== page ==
By Guest Work 22/07/2016


By Professor Wayne Cutfield

For years, women have been told that taking fish oils in pregnancy could boost their babies’ brain development.

In New Zealand, somewhere between 10 and 20 per cent of pregnant women now take fish oil supplements.

The problem is, there’s strong and growing evidence that fish oil supplements won’t make your baby smarter.

More worryingly, our new study published today suggests that we can’t rule out harmful effects from taking oxidised (“off”) fish oil supplements in pregnancy.

Female rats were given either unoxidised fish oil, a highly oxidised fish oil, or water (the control group) daily throughout pregnancy. It’s common practice in animal experiments to give a more potent formulation initially to determine if there is any effect, then vary the doses in subsequent studies. The dose we used is one commonly used in fish oil studies in rats.

We expected some negative health effects, because omega-3 fatty acids break down to toxic chemicals through oxidation. What we didn’t expect was that almost 30 per cent of the newborns in the oxidised group would die in their first two days of life – a mortality rate eight times that of the newborns in the control group – but that’s what we found.

Why would oxidised fish oil fed to pregnant rats cause their babies to die? We don’t know – because we didn’t anticipate this effect, we didn’t design our experiment in a way that would reveal mechanisms.

We hope to do future studies to examine what happens in pregnant rats when you vary how oxidised the fish oil is, and to understand exactly how the oxidised fish oil harms the baby rats.

Of course, if women could be confident that the fish oil supplements they buy in New Zealand aren’t oxidised, there would be no health concern.

But they can’t. Our earlier study, published in Scientific Reports in January 2015, tested 36 brands of fish oil supplements sold here. We used the international industry standard test of oxidation – the same one recommended by the Australian Therapeutic Goods Administration, WHO and the Food and Agriculture Organization of the United Nations.

From fish to capsule

There have now been five studies conducted in four continents that all show a very similar picture: retail fish oil is often oxidised beyond recommended levels at purchase. Clearly this is not a problem unique to New Zealand. All of these studies were conducted by independent researchers.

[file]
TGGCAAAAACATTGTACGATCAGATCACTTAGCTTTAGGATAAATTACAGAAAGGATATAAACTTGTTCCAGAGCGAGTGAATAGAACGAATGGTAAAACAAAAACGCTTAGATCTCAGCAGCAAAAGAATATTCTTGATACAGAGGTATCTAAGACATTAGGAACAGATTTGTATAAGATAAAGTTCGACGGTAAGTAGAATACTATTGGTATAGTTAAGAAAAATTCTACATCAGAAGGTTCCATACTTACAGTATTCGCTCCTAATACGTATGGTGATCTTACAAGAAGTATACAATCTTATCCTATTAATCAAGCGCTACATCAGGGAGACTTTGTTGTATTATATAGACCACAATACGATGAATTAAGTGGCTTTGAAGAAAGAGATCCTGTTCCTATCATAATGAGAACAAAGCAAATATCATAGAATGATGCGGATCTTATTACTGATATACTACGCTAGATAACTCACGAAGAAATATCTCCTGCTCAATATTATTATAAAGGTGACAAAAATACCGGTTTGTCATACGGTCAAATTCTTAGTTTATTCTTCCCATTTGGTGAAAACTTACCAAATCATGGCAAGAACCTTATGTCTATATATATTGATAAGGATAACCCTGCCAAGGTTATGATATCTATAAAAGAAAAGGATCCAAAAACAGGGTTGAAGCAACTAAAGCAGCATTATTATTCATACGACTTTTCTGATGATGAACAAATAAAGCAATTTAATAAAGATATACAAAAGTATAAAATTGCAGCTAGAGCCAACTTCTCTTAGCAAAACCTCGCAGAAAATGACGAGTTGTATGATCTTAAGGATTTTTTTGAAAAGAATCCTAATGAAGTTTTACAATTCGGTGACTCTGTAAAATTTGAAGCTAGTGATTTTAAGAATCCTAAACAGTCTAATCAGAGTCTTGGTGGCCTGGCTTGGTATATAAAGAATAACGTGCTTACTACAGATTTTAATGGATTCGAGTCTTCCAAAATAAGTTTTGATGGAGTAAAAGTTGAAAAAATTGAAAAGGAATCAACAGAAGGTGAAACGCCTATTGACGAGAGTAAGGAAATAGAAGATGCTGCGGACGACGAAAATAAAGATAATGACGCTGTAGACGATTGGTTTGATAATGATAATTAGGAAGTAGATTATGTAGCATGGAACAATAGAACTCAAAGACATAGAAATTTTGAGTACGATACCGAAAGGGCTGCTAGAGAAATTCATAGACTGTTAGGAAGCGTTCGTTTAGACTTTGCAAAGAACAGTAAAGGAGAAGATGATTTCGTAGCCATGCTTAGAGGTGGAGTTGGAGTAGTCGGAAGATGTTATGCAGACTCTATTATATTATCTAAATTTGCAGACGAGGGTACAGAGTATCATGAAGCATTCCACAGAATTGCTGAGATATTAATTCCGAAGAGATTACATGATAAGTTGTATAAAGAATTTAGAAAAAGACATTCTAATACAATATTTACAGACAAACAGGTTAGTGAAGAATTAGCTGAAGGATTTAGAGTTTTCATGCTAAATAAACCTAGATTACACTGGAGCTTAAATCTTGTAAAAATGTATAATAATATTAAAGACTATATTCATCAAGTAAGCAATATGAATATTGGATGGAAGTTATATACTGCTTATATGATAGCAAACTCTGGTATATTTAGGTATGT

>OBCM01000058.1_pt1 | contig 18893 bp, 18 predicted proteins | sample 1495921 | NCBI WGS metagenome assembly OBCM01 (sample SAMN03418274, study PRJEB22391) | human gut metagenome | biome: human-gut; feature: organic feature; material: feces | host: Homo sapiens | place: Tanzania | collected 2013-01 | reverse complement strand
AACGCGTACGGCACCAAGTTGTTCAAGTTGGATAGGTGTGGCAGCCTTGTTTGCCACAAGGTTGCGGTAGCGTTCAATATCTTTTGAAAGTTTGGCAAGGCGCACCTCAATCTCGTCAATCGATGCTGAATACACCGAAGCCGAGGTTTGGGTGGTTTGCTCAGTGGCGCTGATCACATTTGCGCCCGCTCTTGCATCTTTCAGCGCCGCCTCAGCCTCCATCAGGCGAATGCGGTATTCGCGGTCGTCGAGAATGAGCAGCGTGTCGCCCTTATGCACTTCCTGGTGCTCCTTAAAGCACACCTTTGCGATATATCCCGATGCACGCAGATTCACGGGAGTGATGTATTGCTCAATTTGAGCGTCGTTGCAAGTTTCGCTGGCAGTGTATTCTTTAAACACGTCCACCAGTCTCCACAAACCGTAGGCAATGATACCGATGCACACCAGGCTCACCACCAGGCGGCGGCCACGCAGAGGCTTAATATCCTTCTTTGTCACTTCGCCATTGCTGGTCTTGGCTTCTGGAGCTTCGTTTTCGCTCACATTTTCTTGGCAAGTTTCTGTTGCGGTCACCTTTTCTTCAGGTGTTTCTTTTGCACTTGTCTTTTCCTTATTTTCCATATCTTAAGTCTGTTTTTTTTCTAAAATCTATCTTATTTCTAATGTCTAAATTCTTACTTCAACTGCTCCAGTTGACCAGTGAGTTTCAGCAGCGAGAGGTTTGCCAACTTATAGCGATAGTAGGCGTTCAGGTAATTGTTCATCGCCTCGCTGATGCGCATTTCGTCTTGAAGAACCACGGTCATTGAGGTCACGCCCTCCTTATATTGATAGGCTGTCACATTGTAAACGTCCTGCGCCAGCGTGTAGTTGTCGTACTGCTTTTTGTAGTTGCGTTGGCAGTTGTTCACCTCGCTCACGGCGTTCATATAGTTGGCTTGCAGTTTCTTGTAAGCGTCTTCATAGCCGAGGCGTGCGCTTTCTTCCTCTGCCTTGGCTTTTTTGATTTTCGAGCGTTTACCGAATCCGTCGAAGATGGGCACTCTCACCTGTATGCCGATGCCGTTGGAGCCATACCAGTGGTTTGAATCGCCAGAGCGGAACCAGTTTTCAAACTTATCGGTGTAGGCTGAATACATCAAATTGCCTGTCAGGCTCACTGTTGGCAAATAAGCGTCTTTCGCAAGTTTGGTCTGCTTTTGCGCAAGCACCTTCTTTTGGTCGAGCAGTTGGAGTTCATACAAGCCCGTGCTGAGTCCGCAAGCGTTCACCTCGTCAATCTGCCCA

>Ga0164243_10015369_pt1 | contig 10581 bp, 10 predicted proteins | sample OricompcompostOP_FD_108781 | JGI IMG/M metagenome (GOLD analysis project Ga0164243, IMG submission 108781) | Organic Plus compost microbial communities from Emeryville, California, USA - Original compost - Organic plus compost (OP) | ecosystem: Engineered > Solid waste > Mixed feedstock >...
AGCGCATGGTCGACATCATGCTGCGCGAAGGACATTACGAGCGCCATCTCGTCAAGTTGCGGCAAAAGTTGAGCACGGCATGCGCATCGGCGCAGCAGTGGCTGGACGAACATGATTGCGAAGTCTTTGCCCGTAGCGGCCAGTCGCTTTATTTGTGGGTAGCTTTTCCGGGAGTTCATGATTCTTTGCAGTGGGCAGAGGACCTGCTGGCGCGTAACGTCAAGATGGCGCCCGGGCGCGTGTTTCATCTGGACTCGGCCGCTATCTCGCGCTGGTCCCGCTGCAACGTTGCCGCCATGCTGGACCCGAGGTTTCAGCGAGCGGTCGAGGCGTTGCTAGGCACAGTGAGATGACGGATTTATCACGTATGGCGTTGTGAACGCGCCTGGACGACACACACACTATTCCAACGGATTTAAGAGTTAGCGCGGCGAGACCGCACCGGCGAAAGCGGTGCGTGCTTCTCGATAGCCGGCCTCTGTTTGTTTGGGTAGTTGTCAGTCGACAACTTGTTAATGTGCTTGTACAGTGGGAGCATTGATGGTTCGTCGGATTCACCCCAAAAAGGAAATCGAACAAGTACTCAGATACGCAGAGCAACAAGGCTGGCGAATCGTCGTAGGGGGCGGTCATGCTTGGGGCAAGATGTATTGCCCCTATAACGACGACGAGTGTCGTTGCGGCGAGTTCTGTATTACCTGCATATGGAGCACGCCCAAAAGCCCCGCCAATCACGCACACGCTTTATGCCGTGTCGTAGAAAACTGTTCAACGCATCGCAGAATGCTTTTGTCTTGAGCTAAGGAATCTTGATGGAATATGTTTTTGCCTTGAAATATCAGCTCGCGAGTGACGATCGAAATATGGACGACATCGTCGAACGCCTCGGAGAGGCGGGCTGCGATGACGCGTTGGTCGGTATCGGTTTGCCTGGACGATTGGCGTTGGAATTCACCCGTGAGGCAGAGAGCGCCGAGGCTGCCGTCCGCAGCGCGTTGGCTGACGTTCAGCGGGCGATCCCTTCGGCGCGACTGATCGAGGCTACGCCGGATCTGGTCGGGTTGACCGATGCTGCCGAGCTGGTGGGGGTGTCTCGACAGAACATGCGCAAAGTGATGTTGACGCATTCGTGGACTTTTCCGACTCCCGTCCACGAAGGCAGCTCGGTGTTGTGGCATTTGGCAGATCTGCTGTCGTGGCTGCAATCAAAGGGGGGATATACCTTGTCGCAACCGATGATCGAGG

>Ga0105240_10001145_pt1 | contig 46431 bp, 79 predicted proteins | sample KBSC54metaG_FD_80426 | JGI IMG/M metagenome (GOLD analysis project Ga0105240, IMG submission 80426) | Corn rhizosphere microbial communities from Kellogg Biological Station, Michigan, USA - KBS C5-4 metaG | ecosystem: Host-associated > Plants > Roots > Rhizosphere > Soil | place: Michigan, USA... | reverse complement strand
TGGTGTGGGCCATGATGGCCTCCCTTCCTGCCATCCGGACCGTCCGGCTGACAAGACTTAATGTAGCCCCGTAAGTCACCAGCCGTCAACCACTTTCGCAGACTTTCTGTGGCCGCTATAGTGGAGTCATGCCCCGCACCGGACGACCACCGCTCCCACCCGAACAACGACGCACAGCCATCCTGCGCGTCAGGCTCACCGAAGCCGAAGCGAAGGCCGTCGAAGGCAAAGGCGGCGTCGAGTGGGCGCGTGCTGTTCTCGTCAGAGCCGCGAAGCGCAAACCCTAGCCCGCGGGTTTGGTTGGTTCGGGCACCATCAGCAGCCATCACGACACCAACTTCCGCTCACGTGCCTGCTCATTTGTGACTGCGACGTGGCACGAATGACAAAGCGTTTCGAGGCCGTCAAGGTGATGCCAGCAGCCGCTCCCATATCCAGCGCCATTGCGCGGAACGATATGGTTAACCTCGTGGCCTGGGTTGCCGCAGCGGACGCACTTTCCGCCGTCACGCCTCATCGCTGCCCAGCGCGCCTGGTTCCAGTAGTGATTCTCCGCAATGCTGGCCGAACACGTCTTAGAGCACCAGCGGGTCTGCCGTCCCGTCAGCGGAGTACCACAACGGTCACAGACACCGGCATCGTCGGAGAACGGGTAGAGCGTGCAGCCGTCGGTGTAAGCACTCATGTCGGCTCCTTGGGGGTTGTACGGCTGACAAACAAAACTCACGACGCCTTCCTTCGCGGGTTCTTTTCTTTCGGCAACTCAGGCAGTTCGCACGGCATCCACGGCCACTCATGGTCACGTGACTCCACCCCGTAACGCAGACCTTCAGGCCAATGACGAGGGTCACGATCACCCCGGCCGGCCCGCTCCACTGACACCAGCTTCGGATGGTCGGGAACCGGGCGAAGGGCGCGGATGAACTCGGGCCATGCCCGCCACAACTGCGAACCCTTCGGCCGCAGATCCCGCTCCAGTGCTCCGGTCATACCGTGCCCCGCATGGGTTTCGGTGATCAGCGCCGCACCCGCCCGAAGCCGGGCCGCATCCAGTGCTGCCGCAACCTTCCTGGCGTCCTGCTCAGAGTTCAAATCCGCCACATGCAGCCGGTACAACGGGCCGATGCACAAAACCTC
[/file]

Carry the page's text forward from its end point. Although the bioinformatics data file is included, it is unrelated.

We found that 83 per cent were oxidised beyond international recommended levels. How “off” they were had nothing to do with best-before date, price, or the country of origin.
Omega-3 fatty acids are known to be chemically fragile or “unstable”, and can easily break down when exposed to natural conditions such as light, heat and oxygen. And the journey from fish to capsule can take 18 months.

We don’t want to cause undue panic. Oxidised fish oil is unlikely to carry serious health risks in humans – we haven’t seen a spike in birth complications or newborn conditions with the growing use of fish oil supplements.

But, at the moment, we just don’t know the health risks to the unborn baby. And there’s no way of knowing if the fish oil a pregnant woman takes is oxidised or not.
As medical researchers, we observe the axiom: “do no harm”.

On that basis, we recommend that, until further research determines the risk to humans, pregnant women shouldn’t take fish oil supplements.

Wayne Cutfield is Professor of Paediatric Endocrinology at the Liggins Institute, and an expert on insulin sensitivity and action in children. He leads clinical research which shows how environmental influences early in life can affect childhood growth and development in ways that could lead to chronic conditions in adult life. A former director of the Liggins Institute, he is now Interim Director of the National Science Challenge: A Better Start – a cross-institution research programme based at the institute. 


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